Epinephrine Auto-injector Administration
Act 195 of 2014 School Access to Emergency Epinephrine
This act allows school entities to train school employees in the recognition of anaphylaxis and administration of epinephrine auto-injectors to students.
Act 2 of 2017-School Bus Drivers and School Crossing Guards
Administration of Epinephrine Auto-injectors by School Bus Drivers and School Crossing Guards, was signed by Governor Tom Wolf on May 16, 2017. The law allows school bus drivers and school crossing guards to administer epinephrine auto-injectors to students if their employers choose to permit them to do so.
Frequently Asked Questions
Are school bus drivers and school crossing guards required to take this training?
No. The training is required only if the school bus drivers and school crossing guards choose, and are permitted by their employer (school, contractor, or municipality), to be trained to administer epinephrine by auto-injector to students. The law also requires that, if an employer chooses to permit a school bus driver and/or school crossing guard to administer epinephrine, then the employer must develop policies to address the administration of epinephrine auto-injectors to students by school bus drivers and school crossing guards.
Can school bus drivers and school crossing guards administer epinephrine auto-injectors to staff, adults and visitors?
The law only addresses administration of epinephrine to students.
How often must this course be taken?
While the law requires training, it does not address how often the training should be repeated or how competency should be evaluated. The Department of Health recommends that individuals re-take the course every two years and that local policies establish some means of determining competence following training.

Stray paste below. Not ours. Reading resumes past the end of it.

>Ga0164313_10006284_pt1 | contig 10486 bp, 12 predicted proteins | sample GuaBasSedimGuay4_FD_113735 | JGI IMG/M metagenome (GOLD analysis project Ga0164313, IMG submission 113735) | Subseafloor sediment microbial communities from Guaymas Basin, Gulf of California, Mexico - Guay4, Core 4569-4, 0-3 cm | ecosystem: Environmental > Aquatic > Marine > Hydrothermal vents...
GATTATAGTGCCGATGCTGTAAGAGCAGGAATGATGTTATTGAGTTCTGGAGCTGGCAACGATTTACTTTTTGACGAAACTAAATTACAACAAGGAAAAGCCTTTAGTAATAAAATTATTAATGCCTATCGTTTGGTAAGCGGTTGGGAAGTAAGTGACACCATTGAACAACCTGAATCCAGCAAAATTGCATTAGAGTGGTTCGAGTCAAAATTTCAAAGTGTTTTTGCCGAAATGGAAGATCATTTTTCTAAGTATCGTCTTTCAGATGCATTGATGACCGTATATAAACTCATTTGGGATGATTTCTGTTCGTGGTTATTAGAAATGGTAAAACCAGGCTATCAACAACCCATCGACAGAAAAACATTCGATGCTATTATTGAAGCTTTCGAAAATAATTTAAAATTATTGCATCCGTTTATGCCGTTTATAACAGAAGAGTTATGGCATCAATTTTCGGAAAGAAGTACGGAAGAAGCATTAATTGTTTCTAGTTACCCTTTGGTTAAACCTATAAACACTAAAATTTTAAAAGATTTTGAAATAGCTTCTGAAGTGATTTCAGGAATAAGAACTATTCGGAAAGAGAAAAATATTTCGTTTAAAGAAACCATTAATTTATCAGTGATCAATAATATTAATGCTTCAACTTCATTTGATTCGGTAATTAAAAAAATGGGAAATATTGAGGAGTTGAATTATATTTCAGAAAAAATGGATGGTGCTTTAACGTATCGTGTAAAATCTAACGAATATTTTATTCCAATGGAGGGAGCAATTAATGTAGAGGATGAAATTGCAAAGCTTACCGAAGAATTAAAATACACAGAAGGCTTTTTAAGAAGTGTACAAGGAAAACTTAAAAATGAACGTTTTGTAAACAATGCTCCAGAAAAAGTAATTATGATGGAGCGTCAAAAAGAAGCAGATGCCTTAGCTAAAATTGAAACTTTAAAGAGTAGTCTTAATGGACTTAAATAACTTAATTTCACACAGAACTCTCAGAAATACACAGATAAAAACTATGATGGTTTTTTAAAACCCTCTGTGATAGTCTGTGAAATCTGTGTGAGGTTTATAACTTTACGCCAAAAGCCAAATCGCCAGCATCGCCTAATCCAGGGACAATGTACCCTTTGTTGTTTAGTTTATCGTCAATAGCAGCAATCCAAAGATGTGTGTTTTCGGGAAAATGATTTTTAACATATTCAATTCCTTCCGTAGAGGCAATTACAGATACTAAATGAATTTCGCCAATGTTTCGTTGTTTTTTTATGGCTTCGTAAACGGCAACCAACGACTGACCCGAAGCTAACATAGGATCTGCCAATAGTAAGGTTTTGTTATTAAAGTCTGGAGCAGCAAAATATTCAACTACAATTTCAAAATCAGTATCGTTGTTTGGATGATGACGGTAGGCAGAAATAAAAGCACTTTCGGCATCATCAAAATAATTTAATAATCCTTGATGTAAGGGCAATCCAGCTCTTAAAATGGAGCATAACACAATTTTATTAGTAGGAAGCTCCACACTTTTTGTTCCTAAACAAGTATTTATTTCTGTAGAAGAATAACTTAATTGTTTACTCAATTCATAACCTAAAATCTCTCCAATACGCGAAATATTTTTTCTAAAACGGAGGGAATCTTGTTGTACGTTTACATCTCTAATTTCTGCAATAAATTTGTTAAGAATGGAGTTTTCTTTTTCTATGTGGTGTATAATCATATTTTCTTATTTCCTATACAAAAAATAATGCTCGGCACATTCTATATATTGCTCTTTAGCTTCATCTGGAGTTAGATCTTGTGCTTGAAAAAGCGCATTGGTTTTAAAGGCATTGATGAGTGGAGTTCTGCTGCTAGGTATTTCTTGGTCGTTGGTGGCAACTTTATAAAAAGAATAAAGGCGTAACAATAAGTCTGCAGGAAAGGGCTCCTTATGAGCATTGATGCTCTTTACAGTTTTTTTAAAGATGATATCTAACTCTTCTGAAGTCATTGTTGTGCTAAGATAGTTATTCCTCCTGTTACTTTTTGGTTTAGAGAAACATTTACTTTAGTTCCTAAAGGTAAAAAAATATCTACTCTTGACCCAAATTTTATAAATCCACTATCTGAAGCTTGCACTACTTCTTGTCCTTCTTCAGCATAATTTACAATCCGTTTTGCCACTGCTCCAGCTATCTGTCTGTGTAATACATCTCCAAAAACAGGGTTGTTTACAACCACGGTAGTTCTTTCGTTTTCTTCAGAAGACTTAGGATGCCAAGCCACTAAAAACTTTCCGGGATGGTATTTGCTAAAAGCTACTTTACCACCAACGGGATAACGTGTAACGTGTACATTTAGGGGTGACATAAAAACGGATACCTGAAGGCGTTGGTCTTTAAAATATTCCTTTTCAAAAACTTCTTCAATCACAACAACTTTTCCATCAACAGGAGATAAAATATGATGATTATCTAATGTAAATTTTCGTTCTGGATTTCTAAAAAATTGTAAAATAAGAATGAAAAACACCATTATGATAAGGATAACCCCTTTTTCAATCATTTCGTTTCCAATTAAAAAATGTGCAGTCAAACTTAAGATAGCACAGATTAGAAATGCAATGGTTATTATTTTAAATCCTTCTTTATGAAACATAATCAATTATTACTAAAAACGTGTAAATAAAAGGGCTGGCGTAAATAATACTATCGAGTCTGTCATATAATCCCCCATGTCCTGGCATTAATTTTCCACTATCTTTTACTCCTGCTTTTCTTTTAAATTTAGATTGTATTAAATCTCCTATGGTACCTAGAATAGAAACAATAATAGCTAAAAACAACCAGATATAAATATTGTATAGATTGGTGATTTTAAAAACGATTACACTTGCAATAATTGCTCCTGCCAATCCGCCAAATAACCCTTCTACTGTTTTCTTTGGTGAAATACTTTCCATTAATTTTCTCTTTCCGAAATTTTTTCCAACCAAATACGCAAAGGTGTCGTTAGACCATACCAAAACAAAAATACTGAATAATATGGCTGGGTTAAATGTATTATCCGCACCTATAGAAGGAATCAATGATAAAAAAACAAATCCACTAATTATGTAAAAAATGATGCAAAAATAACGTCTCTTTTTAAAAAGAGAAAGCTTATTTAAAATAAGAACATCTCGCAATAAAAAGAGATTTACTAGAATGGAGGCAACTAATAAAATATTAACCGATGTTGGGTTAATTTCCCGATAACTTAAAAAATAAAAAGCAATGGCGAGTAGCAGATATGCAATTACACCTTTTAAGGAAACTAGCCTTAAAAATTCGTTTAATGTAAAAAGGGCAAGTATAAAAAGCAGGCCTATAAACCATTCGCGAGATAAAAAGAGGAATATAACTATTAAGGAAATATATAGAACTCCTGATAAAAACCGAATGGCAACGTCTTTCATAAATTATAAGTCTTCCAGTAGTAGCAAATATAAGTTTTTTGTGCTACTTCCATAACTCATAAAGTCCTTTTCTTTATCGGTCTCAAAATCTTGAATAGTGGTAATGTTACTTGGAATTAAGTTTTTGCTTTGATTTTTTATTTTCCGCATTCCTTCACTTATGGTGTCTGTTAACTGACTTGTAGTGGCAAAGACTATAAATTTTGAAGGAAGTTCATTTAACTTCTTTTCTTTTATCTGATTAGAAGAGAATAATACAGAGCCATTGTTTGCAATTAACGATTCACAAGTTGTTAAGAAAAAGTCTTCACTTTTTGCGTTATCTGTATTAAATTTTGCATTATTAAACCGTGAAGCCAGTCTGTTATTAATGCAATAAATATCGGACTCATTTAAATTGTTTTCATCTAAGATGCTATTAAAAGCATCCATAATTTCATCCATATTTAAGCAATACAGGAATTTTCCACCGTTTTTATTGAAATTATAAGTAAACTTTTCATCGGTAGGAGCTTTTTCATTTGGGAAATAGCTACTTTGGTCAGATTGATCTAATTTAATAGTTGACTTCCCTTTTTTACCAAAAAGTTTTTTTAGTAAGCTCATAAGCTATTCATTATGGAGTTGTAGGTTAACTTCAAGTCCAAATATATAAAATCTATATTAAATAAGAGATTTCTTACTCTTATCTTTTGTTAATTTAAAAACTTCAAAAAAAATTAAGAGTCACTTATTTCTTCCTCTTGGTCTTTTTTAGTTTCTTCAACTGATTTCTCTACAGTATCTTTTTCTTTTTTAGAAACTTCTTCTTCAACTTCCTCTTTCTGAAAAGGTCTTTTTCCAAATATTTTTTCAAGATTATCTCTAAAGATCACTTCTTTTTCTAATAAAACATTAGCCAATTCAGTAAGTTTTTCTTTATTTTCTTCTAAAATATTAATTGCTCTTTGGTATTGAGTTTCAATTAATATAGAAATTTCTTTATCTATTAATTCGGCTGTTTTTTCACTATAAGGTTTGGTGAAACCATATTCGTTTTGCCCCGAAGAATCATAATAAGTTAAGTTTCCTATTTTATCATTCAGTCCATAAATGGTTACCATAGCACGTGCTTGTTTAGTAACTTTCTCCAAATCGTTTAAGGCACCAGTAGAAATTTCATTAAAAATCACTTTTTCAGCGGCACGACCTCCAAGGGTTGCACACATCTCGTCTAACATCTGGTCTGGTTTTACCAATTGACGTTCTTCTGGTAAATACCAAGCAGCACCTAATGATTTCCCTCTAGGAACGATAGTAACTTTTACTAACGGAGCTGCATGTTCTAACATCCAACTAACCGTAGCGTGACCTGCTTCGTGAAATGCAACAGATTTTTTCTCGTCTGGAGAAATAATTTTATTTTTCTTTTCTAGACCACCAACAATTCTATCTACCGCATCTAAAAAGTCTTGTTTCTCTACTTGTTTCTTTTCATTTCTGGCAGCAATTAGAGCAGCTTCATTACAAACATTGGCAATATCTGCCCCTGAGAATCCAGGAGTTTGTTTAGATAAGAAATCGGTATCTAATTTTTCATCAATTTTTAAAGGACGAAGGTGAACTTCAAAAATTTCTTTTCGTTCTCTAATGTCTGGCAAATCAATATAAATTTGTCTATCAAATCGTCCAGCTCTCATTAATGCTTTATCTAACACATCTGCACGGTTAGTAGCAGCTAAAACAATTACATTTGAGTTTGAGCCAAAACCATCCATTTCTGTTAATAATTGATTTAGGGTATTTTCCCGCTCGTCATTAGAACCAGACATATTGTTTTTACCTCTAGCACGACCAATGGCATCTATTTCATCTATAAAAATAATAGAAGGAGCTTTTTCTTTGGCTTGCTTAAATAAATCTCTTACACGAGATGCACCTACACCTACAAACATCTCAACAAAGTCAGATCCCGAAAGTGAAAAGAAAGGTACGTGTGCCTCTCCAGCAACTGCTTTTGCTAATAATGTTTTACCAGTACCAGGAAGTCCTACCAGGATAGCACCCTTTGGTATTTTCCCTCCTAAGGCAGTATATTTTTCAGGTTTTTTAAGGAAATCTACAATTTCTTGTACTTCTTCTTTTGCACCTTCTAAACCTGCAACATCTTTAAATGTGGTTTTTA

Approved Courses and Training
Individuals responsible for the storage and administration of Epinephrine must successfully complete a training approved by the Department of Health.
Schools can apply for the The EpiPen4Schools® program. The program offers qualifying schools free EpiPens.
There are currently four epinephrine auto-injectors on the market. Training devices can be ordered from the website or by calling the manufacturer. It is recommended that schools obtain training devices for each type auto-injector for their trained school staff. The training videos available on these websites are not Department of Health approved trainings.
In partnership with FARE, step-by-step guides, case studies and additional resources are available.
Food Allergy Research and Education (FARE), Resources for Schools
FARE has a variety of resources schools can use to help create a safer environment for students with food allergies and increase awareness among the student body. These include, but are not limited to: national guidelines; recommended practices for reducing the risk of exposure to food allergens; school guidelines for managing students with food allergies and template emergency care plan.